The tension in the belt 11 controls the thickness of the solidifiable liquid build material 47 applied to the endless belt 11 as the belt 11 travels vertically downwardly across the dispensing slit or channel 45 in build material cartridge dispenser 13, as seen in
The coating thickness is monitored by an appropriate sensor, such as a pattern recognition device. If the coating thickness is too thick, the cylinder plunger 34 will slowly be extended so as to increase the belt 11 tension and decrease the fluid wedge, thereby making the coating thinner until the correct thickness coating is obtained. Alternately, if the coating is too thin, the plunger 34 will be retracted, decreasing the belt 11 tension and thereby increasing the fluid wedge making the coating thicker until the desired thickness is obtained. Coating thickness can be controlled to 0.002 inches for faster imaging or to 0.001 inches for slower imaging. The air cylinder 32 can exert between 10 to 20 pounds per square inch against the belt 11 to ensure the belt is taut about rollers 14, 15, 19 and 20. Any other effective device can be used to exert pressure on the belt 11, such as a solenoid valve, spring or other appropriate mechanical system. The fluid wedge can be effectively created whether there is an angled bottom edge 50 or a straight or rounded bottom surface to the channel 45. The effectiveness of the fluid wedge is a function of a number of factors including the viscosity of the solidifiable liquid build material 47, the surface tension between the build material 47 and the belt 11, the pressure head of liquid build material 47 in the cartridge dispenser 13, the height of the opening of the dispensing channel 45, the length of the flat sections 46 and 48, and the speed and tension of the belt 11 as it traverses about rollers 14, 15, 19, and 20 and past channel 50.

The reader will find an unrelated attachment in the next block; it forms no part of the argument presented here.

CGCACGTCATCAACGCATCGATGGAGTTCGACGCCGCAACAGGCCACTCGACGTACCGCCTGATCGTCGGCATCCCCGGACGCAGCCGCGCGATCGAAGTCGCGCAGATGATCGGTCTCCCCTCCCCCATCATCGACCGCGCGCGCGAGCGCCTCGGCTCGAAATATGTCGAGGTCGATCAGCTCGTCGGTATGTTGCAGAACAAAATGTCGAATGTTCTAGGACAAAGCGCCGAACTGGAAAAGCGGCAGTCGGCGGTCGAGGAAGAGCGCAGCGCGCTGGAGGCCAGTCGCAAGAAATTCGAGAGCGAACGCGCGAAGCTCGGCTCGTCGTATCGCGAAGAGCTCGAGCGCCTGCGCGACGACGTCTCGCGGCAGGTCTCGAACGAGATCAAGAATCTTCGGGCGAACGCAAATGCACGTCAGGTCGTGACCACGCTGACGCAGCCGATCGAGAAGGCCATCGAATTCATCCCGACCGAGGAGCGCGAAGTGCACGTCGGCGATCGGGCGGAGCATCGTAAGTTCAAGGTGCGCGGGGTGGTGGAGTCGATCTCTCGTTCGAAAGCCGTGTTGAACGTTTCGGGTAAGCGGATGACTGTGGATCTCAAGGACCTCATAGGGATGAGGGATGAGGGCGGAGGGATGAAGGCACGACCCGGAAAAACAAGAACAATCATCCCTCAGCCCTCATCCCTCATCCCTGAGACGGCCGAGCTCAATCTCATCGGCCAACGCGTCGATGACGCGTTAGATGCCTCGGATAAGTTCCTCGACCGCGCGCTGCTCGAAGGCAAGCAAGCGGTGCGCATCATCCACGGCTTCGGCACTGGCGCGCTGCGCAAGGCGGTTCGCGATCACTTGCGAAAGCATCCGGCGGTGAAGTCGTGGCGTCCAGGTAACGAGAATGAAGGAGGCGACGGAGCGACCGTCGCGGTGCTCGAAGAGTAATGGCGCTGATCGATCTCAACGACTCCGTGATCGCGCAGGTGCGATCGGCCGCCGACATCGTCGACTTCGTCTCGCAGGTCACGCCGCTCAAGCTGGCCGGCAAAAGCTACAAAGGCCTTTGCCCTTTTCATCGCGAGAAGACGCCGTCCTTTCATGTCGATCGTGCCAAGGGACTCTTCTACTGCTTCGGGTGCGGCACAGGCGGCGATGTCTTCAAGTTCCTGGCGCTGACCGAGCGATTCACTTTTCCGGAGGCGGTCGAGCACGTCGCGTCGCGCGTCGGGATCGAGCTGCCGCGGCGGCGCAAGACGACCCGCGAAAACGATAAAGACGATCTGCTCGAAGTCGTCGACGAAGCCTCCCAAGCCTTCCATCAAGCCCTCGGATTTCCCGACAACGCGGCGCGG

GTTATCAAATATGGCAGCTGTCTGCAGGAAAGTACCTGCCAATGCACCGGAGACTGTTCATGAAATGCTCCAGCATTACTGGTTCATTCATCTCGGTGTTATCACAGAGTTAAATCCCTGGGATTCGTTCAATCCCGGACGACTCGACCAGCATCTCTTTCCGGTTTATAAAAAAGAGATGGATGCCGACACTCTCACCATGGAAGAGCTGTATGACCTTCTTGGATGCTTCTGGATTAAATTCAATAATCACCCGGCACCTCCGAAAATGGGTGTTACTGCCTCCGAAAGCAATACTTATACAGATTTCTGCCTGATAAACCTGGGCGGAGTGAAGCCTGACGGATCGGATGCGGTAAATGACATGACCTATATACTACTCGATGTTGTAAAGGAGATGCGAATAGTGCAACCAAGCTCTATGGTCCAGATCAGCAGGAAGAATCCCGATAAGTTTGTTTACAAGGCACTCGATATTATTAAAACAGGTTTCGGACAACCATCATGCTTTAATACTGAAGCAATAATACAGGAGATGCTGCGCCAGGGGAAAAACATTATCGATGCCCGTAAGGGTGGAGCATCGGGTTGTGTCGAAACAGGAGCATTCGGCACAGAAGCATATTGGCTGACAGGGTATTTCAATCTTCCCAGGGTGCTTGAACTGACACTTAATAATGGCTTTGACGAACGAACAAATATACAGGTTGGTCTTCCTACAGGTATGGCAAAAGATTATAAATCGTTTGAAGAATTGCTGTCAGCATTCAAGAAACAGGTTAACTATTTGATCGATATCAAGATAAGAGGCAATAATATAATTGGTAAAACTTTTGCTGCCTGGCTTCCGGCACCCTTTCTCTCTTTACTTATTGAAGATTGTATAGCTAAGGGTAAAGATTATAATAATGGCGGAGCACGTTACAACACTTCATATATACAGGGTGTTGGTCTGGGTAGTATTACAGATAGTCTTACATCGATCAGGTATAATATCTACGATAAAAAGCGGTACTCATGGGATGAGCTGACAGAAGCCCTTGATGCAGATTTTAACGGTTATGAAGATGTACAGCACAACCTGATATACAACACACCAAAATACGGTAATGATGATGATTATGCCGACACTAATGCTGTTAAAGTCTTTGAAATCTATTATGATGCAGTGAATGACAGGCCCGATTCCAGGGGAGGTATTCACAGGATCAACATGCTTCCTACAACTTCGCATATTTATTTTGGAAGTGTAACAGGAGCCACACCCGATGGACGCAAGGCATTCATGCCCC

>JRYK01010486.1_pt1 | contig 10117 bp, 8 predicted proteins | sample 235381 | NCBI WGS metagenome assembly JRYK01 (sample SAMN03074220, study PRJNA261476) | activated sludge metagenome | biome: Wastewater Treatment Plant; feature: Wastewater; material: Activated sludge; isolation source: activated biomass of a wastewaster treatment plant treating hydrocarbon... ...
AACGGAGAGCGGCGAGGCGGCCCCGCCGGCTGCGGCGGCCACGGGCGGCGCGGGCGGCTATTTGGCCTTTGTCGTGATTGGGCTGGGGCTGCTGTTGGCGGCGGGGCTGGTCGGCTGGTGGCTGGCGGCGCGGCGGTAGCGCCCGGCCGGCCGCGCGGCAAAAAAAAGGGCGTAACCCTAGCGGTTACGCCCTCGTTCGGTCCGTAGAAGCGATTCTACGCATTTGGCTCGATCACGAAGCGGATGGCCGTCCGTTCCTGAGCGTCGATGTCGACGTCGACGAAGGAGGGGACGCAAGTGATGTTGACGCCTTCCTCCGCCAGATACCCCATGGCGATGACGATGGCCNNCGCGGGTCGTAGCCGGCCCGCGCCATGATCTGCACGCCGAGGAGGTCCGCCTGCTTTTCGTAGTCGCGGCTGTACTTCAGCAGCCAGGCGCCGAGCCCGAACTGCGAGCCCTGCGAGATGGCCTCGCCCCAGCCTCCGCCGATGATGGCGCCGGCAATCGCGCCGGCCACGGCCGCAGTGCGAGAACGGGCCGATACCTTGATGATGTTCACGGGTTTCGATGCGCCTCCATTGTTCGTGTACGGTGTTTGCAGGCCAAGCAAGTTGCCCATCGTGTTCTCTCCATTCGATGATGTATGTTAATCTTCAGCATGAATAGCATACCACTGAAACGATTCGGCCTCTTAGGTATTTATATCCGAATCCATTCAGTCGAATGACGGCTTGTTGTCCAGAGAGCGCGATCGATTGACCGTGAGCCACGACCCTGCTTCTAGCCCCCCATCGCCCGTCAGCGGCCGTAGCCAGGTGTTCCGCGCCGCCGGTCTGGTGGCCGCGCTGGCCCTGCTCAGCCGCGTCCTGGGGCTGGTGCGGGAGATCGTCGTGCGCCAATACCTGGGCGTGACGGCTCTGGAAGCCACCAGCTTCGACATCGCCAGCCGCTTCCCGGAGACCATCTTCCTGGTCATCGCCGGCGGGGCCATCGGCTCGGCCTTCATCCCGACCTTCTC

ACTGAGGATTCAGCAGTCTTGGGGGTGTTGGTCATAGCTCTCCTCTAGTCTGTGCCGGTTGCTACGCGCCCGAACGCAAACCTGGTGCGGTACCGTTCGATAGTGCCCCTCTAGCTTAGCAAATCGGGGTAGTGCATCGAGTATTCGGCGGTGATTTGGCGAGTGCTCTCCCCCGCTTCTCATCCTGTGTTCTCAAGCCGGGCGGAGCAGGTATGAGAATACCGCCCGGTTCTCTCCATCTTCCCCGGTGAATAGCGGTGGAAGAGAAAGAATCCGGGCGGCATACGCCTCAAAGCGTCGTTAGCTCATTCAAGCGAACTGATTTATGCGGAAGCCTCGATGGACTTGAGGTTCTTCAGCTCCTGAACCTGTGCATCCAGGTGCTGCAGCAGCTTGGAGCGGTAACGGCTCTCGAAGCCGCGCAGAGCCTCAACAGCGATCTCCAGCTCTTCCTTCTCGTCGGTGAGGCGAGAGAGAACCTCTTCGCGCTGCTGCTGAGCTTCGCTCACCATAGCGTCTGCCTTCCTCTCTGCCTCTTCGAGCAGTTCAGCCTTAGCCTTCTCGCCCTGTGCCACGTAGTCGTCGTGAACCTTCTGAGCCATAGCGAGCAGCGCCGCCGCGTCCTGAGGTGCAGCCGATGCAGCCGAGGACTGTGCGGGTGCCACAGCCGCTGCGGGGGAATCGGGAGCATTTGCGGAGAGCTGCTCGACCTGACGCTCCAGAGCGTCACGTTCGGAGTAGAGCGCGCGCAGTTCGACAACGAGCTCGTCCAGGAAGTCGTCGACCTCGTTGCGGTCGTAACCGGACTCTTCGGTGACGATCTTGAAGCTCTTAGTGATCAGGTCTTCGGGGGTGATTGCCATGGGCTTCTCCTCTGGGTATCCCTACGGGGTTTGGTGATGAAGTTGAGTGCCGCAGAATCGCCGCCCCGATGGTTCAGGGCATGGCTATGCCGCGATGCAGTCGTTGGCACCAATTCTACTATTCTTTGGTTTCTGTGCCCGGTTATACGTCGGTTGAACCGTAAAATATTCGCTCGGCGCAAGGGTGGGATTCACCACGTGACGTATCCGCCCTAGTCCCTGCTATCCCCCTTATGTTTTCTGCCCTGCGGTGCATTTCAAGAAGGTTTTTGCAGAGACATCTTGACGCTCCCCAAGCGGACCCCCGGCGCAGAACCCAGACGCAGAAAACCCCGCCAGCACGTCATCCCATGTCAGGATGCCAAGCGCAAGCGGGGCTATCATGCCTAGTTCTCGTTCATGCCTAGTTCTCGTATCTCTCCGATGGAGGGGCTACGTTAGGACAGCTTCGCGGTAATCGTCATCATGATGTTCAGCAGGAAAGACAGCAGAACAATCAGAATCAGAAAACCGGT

Looking now at
An appropriate sub-pixel image displacement device, not shown, is placed between the radiation light source 44 and the target area on the belt 11 that is coated with the solidifiable liquid build material 47. The exposure of the image cross-section by illuminating selected pixels creates a solidified portion of the cross-section of the three-dimensional object being formed. The sub-pixel image displacement device alternatively can be a mirror with the pixel shifting device being located outside of the runs of the endless belt 11 or it could combine both a mirror and pixel shifting device in a single element.
Any suitable fluid build material capable of solidification in response to the application of an appropriate form of energy stimulation may be employed in the practice of the present invention. Many liquid state chemicals are known which can be induced to change to solid state polymer plastic by irradiation with UV radiation or visible light. A suitable visible light curable photopolymer that may be employed in the practice of the present invention is shown in Table I below. This formulation exhibited excellent resolution and photospeed when utilized with a BenQ PB7220 projector. The parts created displayed outstanding green strength with balanced stiffness and toughness.
TABLE 1 Units of Weight Weight Percent Acrylate-24 (from Sartomer Company) % PRO 6817 (from Sartomer Company) 4.8 23.02 SR 833S (from Sartomer Company) 3.5 16.79 Ebecryl 83 (from UCB Chemicals Corp.) 2.4 11.51 PRO 6169 (from Sartomer Company) 5.2 24.94 SR 531 (from Sartomer Company) 3.6 17.27 Irgacure I-907 (From Ciba Specialty Chemicals, Inc.) 0.75 3.60 Irgacure 1-819 (From Ciba Specialty Chemicals, Inc.) 0.6 2.88 Total 20.85 100.00
Additives can be incorporated into the formulation to promote release ability from the transparent transport means, such as silicone acrylate materials.